{Note: d ln K / dT = d(- ∆H°/RT + ΔS°/R) / dT = ΔH°/RT2 - 1/RT dΔH°/dT + 1/R dΔS°/dT
But dΔH°/dT = ΔCp and dΔS°/dT = ΔCp/T, so the last two terms cancel out. Thus any variation of ΔS° with T doesn't affect K.}

Offline Irlanur

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Re: Enthalpy in the Boltzmann distribution ?
« Reply #12 on: March 20, 2016, 03:50:18 PM »
I think it would be easier to just use the partition function here...

Offline GeLe5000

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Re: Enthalpy in the Boltzmann distribution ?
« Reply #13 on: March 21, 2016, 11:16:53 AM »
I'd like to put the problem in another way.

For example,

N2 + 3 H2 -----> 2 NH3

is an exothermic reaction. An increase in temperature will increase the concentrations of the reactants N2 and H2 (Equilibrium constant = 90 at 500 K,  0,04 at 800 K).

When Atkins says that this effect has a molecular basis that stems from the Boltzmann distribution, he gives a molecular description of the state of the system at equilibrium.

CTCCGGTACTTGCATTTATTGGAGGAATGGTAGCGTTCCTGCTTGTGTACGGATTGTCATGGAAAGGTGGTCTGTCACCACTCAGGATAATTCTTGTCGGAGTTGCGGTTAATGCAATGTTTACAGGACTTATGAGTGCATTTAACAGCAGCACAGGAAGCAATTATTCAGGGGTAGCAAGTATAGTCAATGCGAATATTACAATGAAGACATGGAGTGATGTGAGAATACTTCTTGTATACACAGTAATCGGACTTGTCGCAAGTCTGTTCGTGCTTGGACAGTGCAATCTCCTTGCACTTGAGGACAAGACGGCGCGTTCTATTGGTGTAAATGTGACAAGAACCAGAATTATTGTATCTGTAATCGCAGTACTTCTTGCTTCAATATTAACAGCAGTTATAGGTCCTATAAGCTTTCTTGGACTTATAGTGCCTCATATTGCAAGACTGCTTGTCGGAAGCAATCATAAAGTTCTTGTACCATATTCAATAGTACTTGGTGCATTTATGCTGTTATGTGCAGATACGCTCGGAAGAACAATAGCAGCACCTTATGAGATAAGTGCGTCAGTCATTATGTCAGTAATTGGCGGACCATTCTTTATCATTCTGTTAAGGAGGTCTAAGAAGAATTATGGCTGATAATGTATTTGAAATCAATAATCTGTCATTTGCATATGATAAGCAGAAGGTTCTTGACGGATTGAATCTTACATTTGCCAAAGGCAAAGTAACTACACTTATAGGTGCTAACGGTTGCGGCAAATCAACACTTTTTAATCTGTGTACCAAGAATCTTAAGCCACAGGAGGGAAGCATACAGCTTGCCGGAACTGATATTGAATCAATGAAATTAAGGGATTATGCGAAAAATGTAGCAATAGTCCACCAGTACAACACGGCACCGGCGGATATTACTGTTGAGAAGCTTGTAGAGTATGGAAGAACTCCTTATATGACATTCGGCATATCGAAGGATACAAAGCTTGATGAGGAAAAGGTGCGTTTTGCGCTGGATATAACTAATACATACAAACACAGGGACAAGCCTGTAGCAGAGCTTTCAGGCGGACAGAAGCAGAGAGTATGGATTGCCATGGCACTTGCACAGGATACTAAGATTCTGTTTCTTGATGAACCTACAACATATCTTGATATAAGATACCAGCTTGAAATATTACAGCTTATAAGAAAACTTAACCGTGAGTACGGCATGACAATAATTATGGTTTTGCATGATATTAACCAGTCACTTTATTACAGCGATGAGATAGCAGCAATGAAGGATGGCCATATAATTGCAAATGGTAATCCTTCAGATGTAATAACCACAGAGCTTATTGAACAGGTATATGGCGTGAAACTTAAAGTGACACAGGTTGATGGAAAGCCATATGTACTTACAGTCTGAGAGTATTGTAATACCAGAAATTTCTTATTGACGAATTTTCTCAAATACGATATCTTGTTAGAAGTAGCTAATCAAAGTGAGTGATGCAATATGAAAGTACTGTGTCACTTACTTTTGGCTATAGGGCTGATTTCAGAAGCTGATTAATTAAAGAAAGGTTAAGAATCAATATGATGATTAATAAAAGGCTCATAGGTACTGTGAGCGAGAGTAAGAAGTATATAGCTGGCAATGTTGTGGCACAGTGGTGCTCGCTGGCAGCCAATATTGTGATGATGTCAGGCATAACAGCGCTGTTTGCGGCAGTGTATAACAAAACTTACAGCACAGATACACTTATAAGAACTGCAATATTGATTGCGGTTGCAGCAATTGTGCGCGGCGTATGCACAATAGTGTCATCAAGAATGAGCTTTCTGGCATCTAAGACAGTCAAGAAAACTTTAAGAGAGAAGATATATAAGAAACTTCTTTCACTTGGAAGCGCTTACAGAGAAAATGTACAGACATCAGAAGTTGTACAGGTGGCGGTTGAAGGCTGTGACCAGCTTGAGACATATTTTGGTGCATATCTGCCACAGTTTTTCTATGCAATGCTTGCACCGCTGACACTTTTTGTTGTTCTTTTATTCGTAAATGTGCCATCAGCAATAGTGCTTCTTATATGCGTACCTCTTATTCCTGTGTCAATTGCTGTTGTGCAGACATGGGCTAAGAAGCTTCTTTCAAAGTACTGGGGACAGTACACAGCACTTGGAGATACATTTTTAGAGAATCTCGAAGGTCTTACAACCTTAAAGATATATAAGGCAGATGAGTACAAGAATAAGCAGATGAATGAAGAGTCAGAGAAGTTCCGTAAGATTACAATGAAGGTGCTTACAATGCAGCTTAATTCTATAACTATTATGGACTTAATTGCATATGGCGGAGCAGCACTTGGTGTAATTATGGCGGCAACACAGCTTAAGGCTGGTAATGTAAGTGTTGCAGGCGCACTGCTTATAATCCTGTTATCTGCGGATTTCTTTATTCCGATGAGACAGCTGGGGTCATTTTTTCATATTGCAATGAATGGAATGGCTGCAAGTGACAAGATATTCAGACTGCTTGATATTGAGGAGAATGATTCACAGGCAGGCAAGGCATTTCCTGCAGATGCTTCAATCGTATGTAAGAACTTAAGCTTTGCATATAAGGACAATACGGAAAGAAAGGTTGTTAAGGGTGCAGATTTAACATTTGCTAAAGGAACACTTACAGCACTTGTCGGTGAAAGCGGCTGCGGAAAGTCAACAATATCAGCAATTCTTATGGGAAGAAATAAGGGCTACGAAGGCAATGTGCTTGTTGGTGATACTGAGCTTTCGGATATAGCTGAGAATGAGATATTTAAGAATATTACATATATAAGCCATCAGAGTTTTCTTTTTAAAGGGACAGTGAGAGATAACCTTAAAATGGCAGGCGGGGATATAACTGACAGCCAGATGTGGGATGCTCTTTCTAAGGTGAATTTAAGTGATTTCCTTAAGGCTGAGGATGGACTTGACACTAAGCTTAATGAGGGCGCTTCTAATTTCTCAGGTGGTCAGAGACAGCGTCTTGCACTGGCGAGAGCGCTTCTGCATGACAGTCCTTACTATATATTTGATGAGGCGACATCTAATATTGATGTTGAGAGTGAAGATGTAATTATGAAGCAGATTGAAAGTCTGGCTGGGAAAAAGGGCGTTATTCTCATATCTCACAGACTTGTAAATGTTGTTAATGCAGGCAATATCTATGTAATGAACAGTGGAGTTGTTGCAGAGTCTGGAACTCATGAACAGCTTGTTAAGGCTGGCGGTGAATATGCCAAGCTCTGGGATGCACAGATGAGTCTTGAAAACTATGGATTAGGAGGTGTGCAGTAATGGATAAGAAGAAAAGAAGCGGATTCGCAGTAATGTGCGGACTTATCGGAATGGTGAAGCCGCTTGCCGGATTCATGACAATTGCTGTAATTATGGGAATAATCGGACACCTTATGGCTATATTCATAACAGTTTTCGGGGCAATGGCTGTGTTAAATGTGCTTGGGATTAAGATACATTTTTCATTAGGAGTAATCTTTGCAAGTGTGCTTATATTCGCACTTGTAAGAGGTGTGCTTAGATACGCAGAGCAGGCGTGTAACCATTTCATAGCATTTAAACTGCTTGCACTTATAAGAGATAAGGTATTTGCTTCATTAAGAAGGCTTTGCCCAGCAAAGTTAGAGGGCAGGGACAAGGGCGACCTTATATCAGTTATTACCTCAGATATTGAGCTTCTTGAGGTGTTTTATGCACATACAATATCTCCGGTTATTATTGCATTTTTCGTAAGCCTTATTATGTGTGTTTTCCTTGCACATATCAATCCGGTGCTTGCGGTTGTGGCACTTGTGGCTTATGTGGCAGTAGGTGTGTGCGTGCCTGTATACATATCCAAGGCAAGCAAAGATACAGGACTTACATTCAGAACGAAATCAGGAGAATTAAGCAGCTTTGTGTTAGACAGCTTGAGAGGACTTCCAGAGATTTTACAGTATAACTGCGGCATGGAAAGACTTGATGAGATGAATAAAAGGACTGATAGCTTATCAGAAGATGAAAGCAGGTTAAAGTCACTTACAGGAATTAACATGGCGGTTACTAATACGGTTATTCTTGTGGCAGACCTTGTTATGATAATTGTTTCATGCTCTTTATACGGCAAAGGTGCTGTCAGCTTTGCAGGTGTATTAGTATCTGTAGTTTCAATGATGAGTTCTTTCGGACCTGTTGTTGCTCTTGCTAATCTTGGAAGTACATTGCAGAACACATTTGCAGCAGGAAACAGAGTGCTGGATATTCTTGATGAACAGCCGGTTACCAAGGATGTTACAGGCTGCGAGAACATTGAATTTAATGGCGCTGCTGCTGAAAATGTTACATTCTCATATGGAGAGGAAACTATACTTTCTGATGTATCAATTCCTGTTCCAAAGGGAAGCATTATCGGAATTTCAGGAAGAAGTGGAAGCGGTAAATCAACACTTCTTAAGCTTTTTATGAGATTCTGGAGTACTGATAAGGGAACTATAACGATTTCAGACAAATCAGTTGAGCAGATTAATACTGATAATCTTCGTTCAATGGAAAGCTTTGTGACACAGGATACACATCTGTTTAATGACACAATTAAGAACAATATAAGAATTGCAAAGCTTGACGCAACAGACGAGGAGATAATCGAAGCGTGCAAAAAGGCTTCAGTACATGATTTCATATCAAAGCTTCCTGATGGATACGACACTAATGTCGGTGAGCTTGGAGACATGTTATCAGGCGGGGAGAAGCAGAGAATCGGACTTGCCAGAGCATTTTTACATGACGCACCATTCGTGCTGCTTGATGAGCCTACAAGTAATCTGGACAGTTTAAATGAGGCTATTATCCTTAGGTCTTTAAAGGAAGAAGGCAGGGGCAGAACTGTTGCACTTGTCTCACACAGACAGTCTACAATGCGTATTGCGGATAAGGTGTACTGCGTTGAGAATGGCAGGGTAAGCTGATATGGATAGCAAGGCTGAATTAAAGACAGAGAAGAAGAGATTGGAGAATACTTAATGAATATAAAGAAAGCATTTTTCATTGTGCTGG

Since it is known that (N2 + 3H2) is richer in energy than 2NH3, the reactants are placed higher on the Boltzmann distribution. Thus, the comparison of the curves at low and high temperatures shows that the increase in Temperature gives an increase in the population of the reactants.

I hope that you have seen this figure before because I can't manage to insert it here. (I can't even underlie a word. I don't know why)

It's only a description, not an explanation of the fact at high Temperature more NH3 decomposes into N2 and H2.

It's only in Kinetics that explanations can be given (collision theory), not in Thermodynamics. And there's no relation between Kinetics and Thermodynamics.


Am I right or not ?

Offline mjc123

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Re: Enthalpy in the Boltzmann distribution ?
« Reply #14 on: March 21, 2016, 01:51:39 PM »